I don’t know why I chose Peru. Maybe it was because I was coming down from the high of completing my first book. Perhaps it was because I needed to get away from the stress of worrying about my mother in Jamaica, getting frailer, while I was all the way in New York. What I know is that the suggestion came to climb Machu Picchu and I did not hesitate. It was an exciting challenge and I love a good challenge.
I arrived in Lima, Peru, two days before the planned hike. I wanted to experience some of the city before beginning the journey to Cusco and meeting the small group of people I was going to do the climb with. Although it was the middle of July, Lima was cool, cloudy, and overcast. The weather was good for walking and I managed to take in some sights.
I found the Parque del Amor on one of my walks around Miraflores, Lima. The park was opened in 1993 on Valentines Day. It is surrounded by walls of colorful mosaic tiles with flowers and romantic quotes scripted in them.
In the center of the park is an impressive statue of two lovers in a passionate embrace called El Beso (the Kiss). The statue sits prominently on top of the cliffs overlooking the Pacific Ocean. The Kiss was sculpted by Peruvian, Victor Delfin.
I decided to catch a pose in front of a piece of romantic wall, maybe hoping some of that love would rub off on me.
You Don't Have to Go to Egypt to See a Pyramid
Another site that I passed, but could not get the full impact due to my limited time, was the Huaca Huallamarca step pyramid in the district of San Isidro. Located at the corner of Av. Nicolás de Rivera and Av. El Rosario, this restored pyramid of clay is a archaeological site which gives us a look back in time at the different Lima cultures that pre-date the Hispanic culture.
Said to have been built over 10,000 years ago, Huaca Pucllana was used as an administrative and ceremonial center for nomadic fishermen and farmers. Nomads from the ancient Lima culture built their camps in the area now known as Miraflores. Huaca Pucllana was used to perform ceremonies and hold banquets.
Wari nomads ventured down to Lima and lived side-by-side with the Lima nomads for some time. However, around 700 AD the Wari took control and transformed the site into a cemetery for their elite.
The name of Huallamarca refers to the tribe of the Huallas, who lived before the arrival of the Incas in the fertile valley of the Rímac River, which later became the capital of Peru.
My photographs are a limited viewpoint. There is a museum on the site, which I hope to one day visit.
The pyramid steps were not always exposed. They are said to have been covered with clay and painted yellow.
So Much to See, So Little Time
In downtown Lima is the Plaza Mayor. Standing large and serene is the Basilica Cathedral of Lima, or Lima Cathedral. A Roman Catholic cathedral dedicated to St John, Apostle and Evangelist. The construction began in 1535 and finally completed in 1649.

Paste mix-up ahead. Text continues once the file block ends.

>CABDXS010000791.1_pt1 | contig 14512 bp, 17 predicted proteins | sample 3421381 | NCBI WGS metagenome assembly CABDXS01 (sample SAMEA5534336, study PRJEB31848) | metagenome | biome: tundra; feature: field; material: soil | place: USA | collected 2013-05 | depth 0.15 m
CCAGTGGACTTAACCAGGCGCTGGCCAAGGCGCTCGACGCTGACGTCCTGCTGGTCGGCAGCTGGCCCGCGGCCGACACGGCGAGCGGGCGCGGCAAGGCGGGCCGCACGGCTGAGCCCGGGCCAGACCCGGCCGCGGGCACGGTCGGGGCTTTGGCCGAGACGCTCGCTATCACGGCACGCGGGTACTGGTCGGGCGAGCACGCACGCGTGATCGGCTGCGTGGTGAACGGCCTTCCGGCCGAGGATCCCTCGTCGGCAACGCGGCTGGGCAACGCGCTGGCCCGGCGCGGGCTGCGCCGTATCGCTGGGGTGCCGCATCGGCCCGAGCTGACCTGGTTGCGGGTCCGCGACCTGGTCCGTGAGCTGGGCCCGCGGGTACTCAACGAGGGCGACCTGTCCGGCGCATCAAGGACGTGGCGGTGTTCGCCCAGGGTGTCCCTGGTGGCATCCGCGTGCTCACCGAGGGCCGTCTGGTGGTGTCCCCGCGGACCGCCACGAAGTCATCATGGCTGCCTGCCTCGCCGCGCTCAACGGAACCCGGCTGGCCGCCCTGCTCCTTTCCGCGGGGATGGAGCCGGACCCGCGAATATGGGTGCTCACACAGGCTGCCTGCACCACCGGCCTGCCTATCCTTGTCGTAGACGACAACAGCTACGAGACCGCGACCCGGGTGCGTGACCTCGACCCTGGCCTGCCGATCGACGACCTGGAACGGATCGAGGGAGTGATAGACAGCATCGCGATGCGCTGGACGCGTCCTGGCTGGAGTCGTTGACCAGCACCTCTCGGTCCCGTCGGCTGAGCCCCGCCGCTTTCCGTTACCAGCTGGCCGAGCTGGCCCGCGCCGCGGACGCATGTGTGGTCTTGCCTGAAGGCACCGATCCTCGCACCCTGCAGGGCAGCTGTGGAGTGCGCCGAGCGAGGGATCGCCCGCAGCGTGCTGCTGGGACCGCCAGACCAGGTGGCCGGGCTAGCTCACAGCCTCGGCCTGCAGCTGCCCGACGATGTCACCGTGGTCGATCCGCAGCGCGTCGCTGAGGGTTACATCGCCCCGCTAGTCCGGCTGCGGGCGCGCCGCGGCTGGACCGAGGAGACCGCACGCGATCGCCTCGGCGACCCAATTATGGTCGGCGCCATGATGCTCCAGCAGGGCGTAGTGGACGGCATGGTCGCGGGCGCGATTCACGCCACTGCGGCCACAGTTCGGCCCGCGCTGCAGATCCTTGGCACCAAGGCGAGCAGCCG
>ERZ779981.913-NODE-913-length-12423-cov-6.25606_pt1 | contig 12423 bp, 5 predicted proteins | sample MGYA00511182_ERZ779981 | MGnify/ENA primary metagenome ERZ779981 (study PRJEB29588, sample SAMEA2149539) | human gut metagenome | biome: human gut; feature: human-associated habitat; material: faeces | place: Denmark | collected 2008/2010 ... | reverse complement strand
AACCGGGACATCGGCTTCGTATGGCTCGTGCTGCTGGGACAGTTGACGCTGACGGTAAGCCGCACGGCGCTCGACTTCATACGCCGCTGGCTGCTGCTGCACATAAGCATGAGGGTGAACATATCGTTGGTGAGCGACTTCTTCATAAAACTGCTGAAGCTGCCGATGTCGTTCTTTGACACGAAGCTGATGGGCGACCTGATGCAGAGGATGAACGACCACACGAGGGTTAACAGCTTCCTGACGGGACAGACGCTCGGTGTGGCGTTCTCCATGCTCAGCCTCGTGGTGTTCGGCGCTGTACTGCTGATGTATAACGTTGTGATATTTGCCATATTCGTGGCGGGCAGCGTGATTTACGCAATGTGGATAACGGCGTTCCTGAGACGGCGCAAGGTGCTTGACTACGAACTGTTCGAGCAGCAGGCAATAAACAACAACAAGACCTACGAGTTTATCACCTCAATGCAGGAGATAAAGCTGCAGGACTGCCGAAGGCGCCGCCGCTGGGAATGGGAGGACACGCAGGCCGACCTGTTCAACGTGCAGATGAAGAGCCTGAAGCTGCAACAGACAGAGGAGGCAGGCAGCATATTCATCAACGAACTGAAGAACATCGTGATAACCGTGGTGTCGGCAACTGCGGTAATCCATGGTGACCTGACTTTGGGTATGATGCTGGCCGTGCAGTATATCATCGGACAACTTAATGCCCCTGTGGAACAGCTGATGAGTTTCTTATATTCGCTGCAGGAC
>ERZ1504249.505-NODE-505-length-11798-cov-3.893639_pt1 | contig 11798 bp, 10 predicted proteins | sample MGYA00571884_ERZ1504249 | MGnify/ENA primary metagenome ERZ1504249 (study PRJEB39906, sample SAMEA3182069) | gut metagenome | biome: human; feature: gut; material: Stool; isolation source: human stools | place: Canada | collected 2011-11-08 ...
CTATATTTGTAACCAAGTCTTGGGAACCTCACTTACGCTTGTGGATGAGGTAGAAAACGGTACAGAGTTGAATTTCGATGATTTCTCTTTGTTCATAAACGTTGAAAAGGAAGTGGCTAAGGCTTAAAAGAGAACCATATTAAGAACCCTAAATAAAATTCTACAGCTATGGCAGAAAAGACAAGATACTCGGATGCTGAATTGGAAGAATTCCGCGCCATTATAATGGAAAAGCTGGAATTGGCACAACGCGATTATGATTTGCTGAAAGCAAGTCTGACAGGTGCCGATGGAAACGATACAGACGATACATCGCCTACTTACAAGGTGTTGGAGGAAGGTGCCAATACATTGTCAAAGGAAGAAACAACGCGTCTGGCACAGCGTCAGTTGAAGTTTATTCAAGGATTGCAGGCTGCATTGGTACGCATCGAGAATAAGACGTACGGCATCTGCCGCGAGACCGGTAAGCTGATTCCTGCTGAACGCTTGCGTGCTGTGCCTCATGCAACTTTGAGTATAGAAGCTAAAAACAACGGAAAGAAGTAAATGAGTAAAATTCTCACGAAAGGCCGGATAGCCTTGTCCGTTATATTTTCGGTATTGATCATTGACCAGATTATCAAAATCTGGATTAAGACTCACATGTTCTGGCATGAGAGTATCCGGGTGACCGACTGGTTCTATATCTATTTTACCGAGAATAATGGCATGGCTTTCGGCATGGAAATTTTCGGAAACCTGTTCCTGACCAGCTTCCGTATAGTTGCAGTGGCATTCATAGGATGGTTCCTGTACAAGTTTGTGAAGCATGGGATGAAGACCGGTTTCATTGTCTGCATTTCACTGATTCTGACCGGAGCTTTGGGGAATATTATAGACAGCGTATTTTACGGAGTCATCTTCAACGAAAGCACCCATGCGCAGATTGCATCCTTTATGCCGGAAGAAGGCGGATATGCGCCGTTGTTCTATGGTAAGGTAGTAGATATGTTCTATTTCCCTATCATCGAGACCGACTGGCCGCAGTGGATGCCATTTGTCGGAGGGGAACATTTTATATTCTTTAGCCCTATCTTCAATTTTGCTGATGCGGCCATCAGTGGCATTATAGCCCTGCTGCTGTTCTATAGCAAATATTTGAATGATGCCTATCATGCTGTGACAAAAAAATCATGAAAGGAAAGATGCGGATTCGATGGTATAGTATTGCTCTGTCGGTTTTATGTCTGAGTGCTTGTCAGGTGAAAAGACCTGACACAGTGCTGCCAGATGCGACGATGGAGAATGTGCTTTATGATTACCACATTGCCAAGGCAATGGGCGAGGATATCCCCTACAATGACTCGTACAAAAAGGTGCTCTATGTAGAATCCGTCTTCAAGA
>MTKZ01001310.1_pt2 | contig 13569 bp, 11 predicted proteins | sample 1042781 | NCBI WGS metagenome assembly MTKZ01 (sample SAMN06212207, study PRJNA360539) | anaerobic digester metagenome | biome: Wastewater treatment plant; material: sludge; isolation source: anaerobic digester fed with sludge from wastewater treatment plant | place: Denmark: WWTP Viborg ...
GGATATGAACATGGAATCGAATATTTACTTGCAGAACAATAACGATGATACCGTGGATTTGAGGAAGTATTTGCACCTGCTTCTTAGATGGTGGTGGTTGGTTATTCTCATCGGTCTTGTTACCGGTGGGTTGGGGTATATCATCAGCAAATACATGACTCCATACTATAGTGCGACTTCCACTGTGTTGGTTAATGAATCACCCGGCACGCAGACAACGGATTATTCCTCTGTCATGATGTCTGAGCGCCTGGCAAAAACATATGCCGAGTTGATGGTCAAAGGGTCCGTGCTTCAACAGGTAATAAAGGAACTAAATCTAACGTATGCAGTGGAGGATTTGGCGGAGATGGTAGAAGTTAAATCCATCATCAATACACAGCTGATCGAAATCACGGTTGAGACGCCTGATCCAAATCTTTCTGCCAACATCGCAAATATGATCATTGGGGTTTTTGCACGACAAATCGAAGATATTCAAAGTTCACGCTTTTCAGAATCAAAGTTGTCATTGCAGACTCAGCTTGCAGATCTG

The Church of Miraflores, built in 1939, is another beautiful structure located within the Central Parque Kennedy.
There are lots of small parks in the downtown area and I spent a short time enjoying the artifacts and serene gardens.
Two days is not really much time to see the depth of what the city of Lima has to offer its visitors. It is a city filled with history and culture and my next visit will definitely involve spending more than two days in Lima.
Lima is heralded as the "Gastronomical Capital of Latin America." I visited a small café in Miraflores and enjoyed my favorite dish, ceviche. But, when it came to partaking in Cuy, (Peruvian Guinea Pig), I was not up for the challenge.
Cuy is a traditional food that has been served whole on special occasions since Inca times.
This was a special occasion for the group as we were to depart for Cuzco in the morning for our arduous climb up Machu Picchu. I declined to try, but I was more than happy to play the part of server for the occasion.
There was much preparation to be done with the group. We were going to hike as a team. Each person was responsible for their own safety, but also be alert of their team members.
Our Chief Expedition Officer, Fernando, introduced us and asked us to share why we were on the trip. We talked about what would take place on the trip and how to make our climb exhilarating and fun. He gave us advice on how to pace ourselves and make the climb comfortable by staying hydrated, dry, and nourished.
We were admonished to have a good night’s rest as our journey to Cusco would begin early in the morning.
Next stop, Cuzco.